Why not try singing about emotions with this clever emotions version of a children's classic by Testy Yet Trying or this original song from the Song Library.


There are loads of excellent books out there which help children deal with emotions. Reading in itself is a great mood booster and can really help children to relax. We try to read together at least once a day.

We love "How are you feeling today?" by Molly Potter. It's a lovely reference book that suggests coping tactics for the various emotions; it's also a really visual way to introduce younger children to the types of emotions and how they can all be dealt with differently.

"No worries! An activity book for children who sometimes feel anxious or stressed" by Dr Sharie Coombes is a great book aimed at children aged 7+ that helps them colour and doodle their way to happiness, calm and confidence. Doodling and colouring is a fantastic way for children to express their feelings non-verbally, it helps regulate emotions and can reduce stress and anxiety.

Journaling is the process of writing down your thoughts, experiences and observations - essentially a mindful version of a diary - and it's another great way for children to come to terms with feelings. The Happy Self Journal is a ready-to-complete journal aimed at primary school aged children. My 10 year old particularly like the emojis and daily question prompts in this, plus it's super easy to complete, so he picks it up every day.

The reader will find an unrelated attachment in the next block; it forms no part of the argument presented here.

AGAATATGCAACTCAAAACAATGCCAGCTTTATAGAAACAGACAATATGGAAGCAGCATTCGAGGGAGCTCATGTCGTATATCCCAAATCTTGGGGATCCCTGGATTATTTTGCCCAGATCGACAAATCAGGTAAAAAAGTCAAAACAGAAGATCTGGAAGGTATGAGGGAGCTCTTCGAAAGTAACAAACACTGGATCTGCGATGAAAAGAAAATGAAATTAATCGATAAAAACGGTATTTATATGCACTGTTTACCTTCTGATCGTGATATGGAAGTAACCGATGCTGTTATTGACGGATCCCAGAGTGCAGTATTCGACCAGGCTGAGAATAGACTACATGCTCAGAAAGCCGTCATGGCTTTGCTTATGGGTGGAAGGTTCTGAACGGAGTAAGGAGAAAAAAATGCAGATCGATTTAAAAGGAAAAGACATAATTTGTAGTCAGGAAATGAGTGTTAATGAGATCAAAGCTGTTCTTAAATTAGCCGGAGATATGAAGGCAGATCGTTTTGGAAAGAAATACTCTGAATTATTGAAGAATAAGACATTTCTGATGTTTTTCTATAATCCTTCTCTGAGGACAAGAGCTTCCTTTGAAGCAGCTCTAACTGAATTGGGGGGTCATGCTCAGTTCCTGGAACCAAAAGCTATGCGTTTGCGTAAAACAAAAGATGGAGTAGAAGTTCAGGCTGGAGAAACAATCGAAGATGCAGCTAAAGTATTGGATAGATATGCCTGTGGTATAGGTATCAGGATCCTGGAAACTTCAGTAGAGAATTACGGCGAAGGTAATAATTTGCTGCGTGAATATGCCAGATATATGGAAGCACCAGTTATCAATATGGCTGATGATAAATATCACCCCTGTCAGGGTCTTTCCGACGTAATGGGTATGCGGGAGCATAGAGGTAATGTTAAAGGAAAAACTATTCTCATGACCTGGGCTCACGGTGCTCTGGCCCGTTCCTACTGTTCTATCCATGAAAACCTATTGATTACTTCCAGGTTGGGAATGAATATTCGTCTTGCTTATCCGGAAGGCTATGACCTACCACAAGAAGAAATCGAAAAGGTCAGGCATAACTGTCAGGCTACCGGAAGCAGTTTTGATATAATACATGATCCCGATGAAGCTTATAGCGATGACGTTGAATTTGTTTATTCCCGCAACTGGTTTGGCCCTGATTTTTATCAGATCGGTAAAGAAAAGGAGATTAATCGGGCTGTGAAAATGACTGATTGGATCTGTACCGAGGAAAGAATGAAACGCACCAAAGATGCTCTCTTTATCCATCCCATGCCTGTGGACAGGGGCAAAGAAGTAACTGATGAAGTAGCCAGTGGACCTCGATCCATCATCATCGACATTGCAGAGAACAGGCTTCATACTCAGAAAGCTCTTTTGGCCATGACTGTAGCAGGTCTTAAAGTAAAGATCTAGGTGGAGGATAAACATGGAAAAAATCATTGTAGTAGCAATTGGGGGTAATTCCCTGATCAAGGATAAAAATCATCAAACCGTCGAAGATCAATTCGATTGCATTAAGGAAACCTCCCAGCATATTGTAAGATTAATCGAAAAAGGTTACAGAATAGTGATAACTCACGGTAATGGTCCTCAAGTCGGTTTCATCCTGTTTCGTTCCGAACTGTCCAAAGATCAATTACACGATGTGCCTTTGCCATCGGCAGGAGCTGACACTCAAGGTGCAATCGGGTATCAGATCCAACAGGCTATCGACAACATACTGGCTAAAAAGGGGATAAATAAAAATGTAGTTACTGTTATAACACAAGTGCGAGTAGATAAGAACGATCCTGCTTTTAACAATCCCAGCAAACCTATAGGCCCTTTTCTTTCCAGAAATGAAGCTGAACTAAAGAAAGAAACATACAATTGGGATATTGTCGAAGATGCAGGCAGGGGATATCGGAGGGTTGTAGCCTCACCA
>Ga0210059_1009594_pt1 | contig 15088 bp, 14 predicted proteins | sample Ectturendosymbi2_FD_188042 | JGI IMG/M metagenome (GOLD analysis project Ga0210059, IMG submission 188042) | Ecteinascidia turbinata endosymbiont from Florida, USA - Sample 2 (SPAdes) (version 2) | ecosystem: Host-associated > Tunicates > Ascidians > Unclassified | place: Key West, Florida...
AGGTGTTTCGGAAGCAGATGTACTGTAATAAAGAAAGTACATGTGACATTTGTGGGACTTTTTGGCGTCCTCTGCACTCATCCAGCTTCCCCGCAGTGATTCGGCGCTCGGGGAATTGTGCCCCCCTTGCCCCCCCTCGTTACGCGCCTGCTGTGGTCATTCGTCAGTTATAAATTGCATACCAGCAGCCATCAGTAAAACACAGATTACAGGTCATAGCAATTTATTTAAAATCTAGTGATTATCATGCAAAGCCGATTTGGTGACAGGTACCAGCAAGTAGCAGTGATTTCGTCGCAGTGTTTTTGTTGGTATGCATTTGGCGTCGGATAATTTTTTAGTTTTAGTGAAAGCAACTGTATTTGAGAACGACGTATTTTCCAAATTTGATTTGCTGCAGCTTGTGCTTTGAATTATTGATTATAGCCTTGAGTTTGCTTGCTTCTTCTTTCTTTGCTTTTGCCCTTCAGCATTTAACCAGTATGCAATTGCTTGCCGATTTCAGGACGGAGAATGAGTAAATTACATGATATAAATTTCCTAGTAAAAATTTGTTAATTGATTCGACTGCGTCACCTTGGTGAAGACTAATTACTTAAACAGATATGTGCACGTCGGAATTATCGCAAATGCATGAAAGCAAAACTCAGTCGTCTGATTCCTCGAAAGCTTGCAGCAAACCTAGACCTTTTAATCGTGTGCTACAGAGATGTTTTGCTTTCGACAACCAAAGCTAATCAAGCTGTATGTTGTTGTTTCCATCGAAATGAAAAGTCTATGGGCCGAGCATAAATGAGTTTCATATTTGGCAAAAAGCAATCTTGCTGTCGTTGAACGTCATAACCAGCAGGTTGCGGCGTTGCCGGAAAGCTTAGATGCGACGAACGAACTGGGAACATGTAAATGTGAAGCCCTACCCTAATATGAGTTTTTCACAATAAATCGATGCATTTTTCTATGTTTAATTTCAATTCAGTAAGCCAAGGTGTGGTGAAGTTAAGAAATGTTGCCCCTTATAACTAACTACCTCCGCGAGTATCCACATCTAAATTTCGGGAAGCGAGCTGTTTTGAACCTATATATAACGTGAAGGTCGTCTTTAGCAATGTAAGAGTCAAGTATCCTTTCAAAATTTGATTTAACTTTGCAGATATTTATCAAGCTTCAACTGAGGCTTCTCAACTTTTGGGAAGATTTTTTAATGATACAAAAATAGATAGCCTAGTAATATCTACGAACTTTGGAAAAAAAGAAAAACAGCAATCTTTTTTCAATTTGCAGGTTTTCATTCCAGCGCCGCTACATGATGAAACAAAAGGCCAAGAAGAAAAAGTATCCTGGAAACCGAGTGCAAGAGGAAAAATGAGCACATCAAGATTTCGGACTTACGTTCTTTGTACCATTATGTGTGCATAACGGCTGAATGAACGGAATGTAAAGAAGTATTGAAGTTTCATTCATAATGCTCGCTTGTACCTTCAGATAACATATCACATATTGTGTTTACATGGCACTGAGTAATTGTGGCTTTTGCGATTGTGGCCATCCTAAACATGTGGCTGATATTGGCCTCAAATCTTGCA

If you want to try journaling with a younger (pre-school) child, just start with a blank mini book and invite them to draw pictures about their day.


There are some wonderful toys and resources out there which will help your child playfully learn about emotions. We love this set from Kidly (gifted), it comes with lots of magnetic features so you can create pretty much every emotion under the sun.

And these soft emoji cubes from Learning Resources are a brilliant way to engage your kids in some mindful conversations:

Puppet play can support children emotionally by providing them with a “friend” they can talk to or confide in. It's a great way to vocalise feelings without the tricky social skills that go with talking to a person. Puppets will not pass judgement and they will give their undivided attention! We love our sockette puppet by The Puppet Company as it's colourful and easy to animate.


Do you have any tips for helping kids deal with emotions?